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TopFeature ArchivesLabel Hall of FameGay Feet / High Note
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Gay Feet / High NoteText by Harry Hawks
Sonia Pottinger was Jamaica's first and foremost female record producer; her husband, Lyndon O. Pottinger, was one of the unacknowledged founding fathers of Jamaican music.
Gay Feet / High Note
Founded 1965
Place of Establishment Kingston Jamaica
Main Studio(s)
Treasure Isle
Sonia Pottinger
Lyndon O. Pottinger
Byron Smith
Errol Brown
Related Artist(s)
Related Label(s)
Lyndon O. Pottinger started producing records in 1961. His earliest hit was Jimmy James' 'Come To Me Softly', which came out on WIRL, and he then began to release records on his Gaydisc, Golden Arrow and SEP labels. He built a small recording studio on Sundown Crescent where he started recording Lord Tanamo on hits such as 'Mother's Love' and 'You Belong To My Heart' and Tanamo's 'Festival Jump Up' was the first Gaydisc long playing release. But Lyndon soon stopped producing records and, in 1964, he sold his recording equipment to Duke Reid at Treasure Isle. He remained in the record business cutting stampers and pressing and distributing records at the Tip Top Record Centre and Disc Pressers Limited on Kingston's Orange Street.

"He was one of the first men to have a pressing plant in Jamaica. He had his pressing plant and stamper cutting facilities and he used to export records all round the islands."
Bunny Striker Lee

The following year his wife, Sonia Pottinger, began to produce records for her Gay Feet and High Note labels. The first release on Gay Feet, 'Every Night' by Joe White & Chuck backed with '1st Session' by Baba Brooks & His Recording Band, was a massive hit and the record remained high in the Jamaica charts for months. Sonia now started to produce a series of releases that included some of the most elegant rock steady records ever made with backing provided by The Fugitives or Lynn Taitt & The Jets: 'Won't You Come Home' from The Conquerors, 'The Whip' from The Ethiopians, 'ABC Rock Steady' & 'It's Hard To Confess' from The Gaylads, 'A Little Nut Tree' & 'Swing And Dine' from The Melodians and the transcendental 'Let's Get Together' backed with 'Cross My Heart' from Johnny & The Attractions.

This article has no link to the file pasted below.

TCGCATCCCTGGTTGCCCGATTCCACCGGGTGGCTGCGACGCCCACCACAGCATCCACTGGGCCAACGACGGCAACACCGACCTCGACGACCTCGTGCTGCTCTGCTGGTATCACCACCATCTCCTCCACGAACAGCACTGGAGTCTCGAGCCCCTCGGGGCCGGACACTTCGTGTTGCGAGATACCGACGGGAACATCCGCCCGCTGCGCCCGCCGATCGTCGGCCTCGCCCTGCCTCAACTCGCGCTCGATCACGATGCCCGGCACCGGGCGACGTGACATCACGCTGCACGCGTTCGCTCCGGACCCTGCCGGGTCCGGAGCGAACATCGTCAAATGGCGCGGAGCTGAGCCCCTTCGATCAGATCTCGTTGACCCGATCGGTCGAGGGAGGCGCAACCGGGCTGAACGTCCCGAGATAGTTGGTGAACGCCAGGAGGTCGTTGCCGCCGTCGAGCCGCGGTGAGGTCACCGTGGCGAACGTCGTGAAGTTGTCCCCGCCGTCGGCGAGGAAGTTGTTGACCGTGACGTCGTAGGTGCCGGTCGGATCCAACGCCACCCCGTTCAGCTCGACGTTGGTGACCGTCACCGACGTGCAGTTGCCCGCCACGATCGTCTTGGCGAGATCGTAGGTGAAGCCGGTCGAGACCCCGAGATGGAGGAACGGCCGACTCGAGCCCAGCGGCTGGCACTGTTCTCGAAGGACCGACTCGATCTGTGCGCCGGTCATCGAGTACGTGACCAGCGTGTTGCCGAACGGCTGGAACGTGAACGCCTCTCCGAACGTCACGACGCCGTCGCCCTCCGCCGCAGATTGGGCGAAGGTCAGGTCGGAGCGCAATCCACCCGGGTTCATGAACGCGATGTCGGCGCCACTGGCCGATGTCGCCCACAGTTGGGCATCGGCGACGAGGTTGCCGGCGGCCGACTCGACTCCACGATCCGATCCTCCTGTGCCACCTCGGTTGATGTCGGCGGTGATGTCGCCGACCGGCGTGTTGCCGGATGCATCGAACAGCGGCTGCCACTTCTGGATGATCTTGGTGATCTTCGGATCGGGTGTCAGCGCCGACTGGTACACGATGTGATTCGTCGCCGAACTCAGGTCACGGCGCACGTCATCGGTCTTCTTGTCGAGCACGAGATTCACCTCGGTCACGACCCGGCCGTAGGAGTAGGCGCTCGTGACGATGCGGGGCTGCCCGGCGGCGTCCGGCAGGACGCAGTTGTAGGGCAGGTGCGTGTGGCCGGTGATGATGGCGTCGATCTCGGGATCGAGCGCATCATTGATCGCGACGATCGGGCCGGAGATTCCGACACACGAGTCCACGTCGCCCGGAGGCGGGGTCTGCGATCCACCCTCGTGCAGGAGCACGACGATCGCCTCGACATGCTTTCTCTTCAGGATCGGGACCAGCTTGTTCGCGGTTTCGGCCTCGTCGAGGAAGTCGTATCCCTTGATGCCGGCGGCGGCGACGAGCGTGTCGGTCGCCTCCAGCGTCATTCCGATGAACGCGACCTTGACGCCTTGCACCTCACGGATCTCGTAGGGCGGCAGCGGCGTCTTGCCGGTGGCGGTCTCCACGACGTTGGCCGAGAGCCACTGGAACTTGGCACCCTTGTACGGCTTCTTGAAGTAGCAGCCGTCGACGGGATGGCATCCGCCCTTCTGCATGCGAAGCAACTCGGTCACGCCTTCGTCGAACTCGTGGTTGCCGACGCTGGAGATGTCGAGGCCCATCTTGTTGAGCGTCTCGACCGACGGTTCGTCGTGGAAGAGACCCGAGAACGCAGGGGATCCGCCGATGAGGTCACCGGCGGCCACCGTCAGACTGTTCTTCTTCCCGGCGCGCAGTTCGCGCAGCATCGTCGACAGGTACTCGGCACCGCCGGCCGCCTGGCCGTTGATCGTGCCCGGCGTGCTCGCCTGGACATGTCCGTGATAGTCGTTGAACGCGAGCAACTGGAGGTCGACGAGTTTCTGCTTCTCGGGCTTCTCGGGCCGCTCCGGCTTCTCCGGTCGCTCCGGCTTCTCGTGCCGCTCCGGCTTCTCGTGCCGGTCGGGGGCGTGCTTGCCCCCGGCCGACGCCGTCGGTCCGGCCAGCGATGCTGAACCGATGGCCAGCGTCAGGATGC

And, as rock steady eased into reggae, the pressure from Tip Top never let up with 'Build Me Up' from Brent Dowe (of The Melodians), 'Unbelievable Sounds' from Scotty, 'Dance With Me', 'Don't Believe Him' & 'That's Life' from Delano Stewart and 'Doctor No Go' & 'Reggae Pressure' from The Hippy Boys who also played most of High Note's exemplary reggae rhythms. Other producers such as Bunny Striker Lee would give their records to the Tip Top Record centre to press and distribute and two of Striker's greatest productions with Slim Smith, 'Everybody Needs Love' and 'The Time Has Come', were released on High Note.

The roots revolution of the mid seventies left many of the well established record producers behind. They were now seen to be out of time and out of step with what was happening on Kingston's streets but Mrs. Pottinger did not falter and continued to come forward with a profusion of superb singles and classic albums: Bob Andy with 'Slow Down' and the 'Lots Of Love & I' album which included the impeccable 'Ghetto Stays The Mind', Culture with 'Natty Never Get Weary', 'Stop The Fighting' and the blistering long playing 'Harder Than The Rest' and Marcia Griffiths with 'Stepping Out Of Babylon', 'Peaceful Woman and the dignified 'Steppin' album'. Two High Note instrumentals from Bobby Ellis, 'Stormy Weather' and 'Shank I Sheck', became dance hall anthems as the decade came to a close.

After Duke Reid's untimely death from cancer in 1974 Mrs. Pottinger took over the Treasure Isle catalogue. Her original intention was to rebuild the Treasure Isle studio but instead she instigated a comprehensive reissue programme of the Duke's music. Compilation albums including Justin Hinds & The Dominoes 'From Jamaica With Reggae', 'Hottest Hits Volumes One & Two', a selection of twelve inch disco mixes that mixed and matched classic rock steady vocals with up to the minute deejays and dubbing techniques such as Alton Ellis' 'If I Could Rule The World' and 'I Can't Stand it' and The Sensations' splendid 'Baby Love' and a vast array of seven inch singles such as Alton Ellis & U Roy's 'Ain't That Loving You' and The Silvertones' 'True Confession' kept the sound of Bond Street alive and kicking.

Mrs. Pottinger retired from the music business in the mid-eighties. In October 2004 this musical matriarch was awarded the title of the Honourable Sonia Pottinger OD (Order of Distinction) for her contribution to the music, arts and culture of Jamaica. Sonia Pottinger died 3rd Nov. 2010 at her St Andrew home. She was 79 years old and suffering from Alzheimer's Disease in recent years.
Date Added: Nov 15, 2017
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